Suboxone Withdrawal Music Workshop Series – Day Three

Going cold turkey from Suboxone – a drug that helps control opioid addiction. It’s going to be the worst 72 hours of my life, so between Friday and Tuesday I will be posting music workshops.

This video was recorded at the end of the third day. We discuss learning to play basic frailing banjo and acoustic guitar – with an emphasis on breaking away from tab.

Tab Monkey Rescue

Join our new Facebook group: Tab Monkey Rescue

A tab-free zone where folks who play fretted and stringed instruments such as banjo, guitar, mandolin and fiddle can give advice, answer questions and post videos aimed at helping folks ditch the tablature crutch and join the brotherhood/sisterhood of musicians.

If you are a learning a fretted or stringed instrument and are caught in a tablature failure loop feel free to ask for help out of the trap.
If you are able to play, sing and jam without reading or memorizing tablature feel free to reply to a specific question or post advice aimed at helping folks see the big picture.

Open to all instruments, genres and styles.

Learning Old-Time Banjo

We get a lot of mail and comments asking where to get started on the banjo. Here is my reply to a note I received over the weekend while I was fighting through a five-day migraine headache.

I am aware that I am the rare dissenting voice in this era of banjo gurus who can’t really play pushing banjo tab in place of instruction. The people I learned from expected an old-time banjo player to be able to sing, to fit in with any musical situation and to be able to improvise. Fiddle tunes rarely came up. Even when I played for dances the dance callers and instructors wanted songs rather than tunes. This fiddle tune only routine is as traditional as a rubber tomahawk and the people claiming otherwise are hiding their inability to do anything beyond brainlessly running through a memorized melody line.

Old-time banjo is not a style or a genre. It’s a craft that goes beyond just playing tunes.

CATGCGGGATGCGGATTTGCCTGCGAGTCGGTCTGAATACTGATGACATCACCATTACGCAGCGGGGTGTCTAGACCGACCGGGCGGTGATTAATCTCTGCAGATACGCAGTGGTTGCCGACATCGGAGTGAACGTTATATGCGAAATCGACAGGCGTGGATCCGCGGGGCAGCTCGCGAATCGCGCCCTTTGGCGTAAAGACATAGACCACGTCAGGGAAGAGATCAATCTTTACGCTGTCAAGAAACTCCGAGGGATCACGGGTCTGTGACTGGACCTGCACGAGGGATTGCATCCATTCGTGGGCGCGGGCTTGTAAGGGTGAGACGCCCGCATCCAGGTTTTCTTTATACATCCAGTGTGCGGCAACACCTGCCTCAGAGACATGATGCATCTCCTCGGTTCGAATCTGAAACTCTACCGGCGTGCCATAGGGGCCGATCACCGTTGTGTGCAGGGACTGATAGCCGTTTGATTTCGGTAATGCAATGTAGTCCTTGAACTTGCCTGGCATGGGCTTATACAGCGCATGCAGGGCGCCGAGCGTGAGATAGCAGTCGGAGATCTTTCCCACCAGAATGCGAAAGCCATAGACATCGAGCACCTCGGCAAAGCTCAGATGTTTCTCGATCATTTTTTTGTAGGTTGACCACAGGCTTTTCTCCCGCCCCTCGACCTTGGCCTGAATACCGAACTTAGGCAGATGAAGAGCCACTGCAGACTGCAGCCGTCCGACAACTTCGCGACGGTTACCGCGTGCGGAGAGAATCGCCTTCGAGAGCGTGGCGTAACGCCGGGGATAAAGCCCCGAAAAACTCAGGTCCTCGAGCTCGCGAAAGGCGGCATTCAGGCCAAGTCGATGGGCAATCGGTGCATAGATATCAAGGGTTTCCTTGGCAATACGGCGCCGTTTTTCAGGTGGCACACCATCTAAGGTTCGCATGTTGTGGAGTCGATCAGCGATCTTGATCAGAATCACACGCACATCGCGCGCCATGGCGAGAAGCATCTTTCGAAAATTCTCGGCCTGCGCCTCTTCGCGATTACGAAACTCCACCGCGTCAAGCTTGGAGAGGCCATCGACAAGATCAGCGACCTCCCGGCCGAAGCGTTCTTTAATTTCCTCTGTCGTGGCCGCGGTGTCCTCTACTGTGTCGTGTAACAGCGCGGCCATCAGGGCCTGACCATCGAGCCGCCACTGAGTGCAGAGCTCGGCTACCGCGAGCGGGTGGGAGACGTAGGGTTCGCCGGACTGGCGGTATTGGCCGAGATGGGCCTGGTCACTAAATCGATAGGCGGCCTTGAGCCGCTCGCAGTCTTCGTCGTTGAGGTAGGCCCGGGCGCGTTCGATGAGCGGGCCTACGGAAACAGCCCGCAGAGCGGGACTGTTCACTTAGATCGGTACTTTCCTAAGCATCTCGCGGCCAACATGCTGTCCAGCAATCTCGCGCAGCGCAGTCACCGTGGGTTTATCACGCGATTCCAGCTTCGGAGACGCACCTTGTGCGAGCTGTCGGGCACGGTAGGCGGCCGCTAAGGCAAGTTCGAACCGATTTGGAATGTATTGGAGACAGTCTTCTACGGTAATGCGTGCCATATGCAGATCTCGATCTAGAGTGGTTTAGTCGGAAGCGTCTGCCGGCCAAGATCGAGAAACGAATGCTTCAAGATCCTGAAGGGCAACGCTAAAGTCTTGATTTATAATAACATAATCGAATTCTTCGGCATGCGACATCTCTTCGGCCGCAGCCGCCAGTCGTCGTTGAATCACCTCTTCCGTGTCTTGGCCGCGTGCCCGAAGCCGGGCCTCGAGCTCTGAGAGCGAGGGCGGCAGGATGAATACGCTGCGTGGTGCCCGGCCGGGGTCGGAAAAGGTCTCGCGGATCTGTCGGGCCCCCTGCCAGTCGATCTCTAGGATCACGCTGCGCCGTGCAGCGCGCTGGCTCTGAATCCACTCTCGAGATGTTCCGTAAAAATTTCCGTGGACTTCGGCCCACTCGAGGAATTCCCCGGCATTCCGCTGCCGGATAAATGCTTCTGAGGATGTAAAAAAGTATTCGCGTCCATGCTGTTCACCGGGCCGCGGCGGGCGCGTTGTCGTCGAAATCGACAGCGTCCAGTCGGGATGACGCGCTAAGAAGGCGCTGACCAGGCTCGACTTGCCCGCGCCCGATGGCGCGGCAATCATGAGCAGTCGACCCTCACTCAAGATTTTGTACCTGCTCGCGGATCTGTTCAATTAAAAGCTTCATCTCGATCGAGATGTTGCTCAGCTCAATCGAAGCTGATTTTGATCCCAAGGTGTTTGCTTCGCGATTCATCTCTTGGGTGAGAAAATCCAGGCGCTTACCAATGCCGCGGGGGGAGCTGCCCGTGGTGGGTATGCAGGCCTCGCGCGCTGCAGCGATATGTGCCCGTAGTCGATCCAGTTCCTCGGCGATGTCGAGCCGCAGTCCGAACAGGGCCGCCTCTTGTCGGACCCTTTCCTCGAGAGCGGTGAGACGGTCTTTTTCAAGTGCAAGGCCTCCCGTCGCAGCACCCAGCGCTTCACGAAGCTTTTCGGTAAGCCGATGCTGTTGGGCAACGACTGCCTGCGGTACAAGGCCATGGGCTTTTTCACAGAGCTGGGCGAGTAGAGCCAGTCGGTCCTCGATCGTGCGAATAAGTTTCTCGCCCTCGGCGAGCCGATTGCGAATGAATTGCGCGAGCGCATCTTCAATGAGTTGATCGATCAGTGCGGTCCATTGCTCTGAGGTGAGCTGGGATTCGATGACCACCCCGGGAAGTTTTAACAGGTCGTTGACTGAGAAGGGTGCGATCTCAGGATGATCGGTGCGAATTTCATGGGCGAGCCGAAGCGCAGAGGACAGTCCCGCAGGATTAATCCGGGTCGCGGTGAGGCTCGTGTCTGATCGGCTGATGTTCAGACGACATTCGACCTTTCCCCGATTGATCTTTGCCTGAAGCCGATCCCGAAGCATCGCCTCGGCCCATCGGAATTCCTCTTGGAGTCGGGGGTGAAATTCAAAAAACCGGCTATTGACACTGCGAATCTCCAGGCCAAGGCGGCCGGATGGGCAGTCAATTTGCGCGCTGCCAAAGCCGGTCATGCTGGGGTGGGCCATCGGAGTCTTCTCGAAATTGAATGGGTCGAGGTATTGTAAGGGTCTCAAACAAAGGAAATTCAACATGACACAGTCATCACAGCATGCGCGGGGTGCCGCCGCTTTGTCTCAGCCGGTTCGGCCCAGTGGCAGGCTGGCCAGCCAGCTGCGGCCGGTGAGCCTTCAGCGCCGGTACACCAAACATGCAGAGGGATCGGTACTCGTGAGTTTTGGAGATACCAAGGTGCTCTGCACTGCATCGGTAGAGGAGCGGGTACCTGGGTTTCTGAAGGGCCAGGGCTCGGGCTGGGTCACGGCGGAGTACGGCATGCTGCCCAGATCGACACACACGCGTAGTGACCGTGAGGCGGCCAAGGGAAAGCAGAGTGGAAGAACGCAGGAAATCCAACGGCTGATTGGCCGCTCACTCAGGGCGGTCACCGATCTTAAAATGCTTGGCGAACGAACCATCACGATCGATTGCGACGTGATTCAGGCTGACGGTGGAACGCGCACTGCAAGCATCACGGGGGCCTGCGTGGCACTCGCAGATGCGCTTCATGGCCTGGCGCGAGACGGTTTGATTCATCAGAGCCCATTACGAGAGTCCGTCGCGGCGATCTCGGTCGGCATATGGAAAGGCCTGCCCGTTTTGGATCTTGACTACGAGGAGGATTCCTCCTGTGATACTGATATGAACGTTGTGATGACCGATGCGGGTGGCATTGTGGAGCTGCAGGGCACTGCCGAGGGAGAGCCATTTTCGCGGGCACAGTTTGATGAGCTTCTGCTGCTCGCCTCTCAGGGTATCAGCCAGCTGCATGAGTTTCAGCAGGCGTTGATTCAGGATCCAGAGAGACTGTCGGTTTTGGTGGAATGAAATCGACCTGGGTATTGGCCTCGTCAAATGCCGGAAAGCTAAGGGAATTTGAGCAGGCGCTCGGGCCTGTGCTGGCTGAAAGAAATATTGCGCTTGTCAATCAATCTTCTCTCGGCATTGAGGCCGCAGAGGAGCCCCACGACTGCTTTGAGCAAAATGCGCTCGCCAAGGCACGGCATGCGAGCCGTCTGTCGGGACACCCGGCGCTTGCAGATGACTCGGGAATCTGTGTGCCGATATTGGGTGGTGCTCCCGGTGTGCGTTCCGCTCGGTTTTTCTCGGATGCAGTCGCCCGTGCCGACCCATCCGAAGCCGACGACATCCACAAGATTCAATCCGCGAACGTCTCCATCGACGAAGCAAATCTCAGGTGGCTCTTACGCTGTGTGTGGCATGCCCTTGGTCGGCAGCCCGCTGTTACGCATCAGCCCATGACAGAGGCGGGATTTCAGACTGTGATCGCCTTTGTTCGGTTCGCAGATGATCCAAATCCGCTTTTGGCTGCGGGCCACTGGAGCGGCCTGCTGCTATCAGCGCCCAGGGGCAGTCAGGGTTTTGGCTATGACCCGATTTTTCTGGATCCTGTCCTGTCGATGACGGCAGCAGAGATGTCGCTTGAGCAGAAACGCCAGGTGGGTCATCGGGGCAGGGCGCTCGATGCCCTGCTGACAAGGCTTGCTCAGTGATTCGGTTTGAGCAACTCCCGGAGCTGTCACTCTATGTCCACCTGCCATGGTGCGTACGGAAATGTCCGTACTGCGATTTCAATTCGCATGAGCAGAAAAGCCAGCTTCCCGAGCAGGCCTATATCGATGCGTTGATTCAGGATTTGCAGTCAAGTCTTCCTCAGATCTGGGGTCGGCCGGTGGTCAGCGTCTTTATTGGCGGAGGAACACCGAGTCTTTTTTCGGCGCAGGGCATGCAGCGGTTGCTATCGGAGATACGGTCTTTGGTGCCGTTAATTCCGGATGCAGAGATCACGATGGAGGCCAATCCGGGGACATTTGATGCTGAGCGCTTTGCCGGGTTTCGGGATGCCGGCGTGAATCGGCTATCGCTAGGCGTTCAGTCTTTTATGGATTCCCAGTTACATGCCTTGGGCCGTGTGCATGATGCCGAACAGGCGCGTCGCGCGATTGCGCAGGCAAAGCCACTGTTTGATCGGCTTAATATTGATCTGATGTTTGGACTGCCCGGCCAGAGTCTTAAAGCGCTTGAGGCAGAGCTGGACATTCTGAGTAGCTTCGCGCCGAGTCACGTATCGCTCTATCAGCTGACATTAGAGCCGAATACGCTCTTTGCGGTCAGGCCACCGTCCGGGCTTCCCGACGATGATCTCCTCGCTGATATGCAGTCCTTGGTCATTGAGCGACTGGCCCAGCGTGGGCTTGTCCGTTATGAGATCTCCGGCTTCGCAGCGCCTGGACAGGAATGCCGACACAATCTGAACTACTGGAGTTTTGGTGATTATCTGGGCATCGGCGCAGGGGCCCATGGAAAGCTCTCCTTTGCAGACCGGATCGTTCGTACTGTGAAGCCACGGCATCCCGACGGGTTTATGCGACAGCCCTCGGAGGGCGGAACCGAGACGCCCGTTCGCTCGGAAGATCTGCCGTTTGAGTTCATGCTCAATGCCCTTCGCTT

Anyway, here’s my answer to the, “How do I get started?” email that came in over the weekend.

The way I play and the way I teach is based on the discipline I learned studying Kenpo Karate and Modern Arnis (a form of stick and knife fighting from the Philippine Islands). I know that sounds crazy, but it’s true.

The trick is the basics. People usually take up an instrument and want to play cool licks in an hour. This is like decorating a house before the walls are up. Building without a foundation will always result in disappointment.

 What I did, and what I teach my students, is to go over the basic skill set relentlessly with no thought of progress. I don’t practice to get better or to reach a goal; I practice for the love of the craft.

In frailing banjo and fingerstyle guitar we must learn to perform several complex actions unconsciously. Rhythm, melody, harmony and percussion all at once. On the guitar our percussion turns into bass lines. On the banjo the thumb on the head provides a percussive effect.

Pick up your banjo. Tune it to open G. Take out any stuffing you may have put in the pot and work with these videos:

Old Time Banjo

Basic Frailing Techniques

Download a free copy of Mechanics of Frailing Banjo The web audio is no longer active, but the text will get you started on the right foot.

Once you can play the basic frailing pattern, start adding chords and sing folk songs.

Then go to a folk jam. Play and sing with musicians who are better than you. Don’t sit on the outskirts. Get involved.

If you can’t find a jam, start one of your own.

Play in the community. Nursing homes, hospices, nursery schools. Make yourself part of your community. Inject yourself into its bloodstream

Practice every day. Forget all thoughts of progress. Just play for the love of the craft.

Forget drop thumb. Keep it simple. Strike strum-thumb. A quarter note and two eighth notes.

When you can hold your own at a jam start teaching. Don’t charge for the lesson because your students will teach you.

At some point you will realize that you have achieved your goal, but if you have learned the lessons of the craft it will not matter. Music will be an expression of who you are in this precious moment – and your music will change moment by moment with you. Do this and your light will shine through every song and note and chord.

It is not talent or mystic secrets. It’s just love. Love of the craft. Love of the music. Love of the community. Love of life.

I hope music brings you joy.

God bless,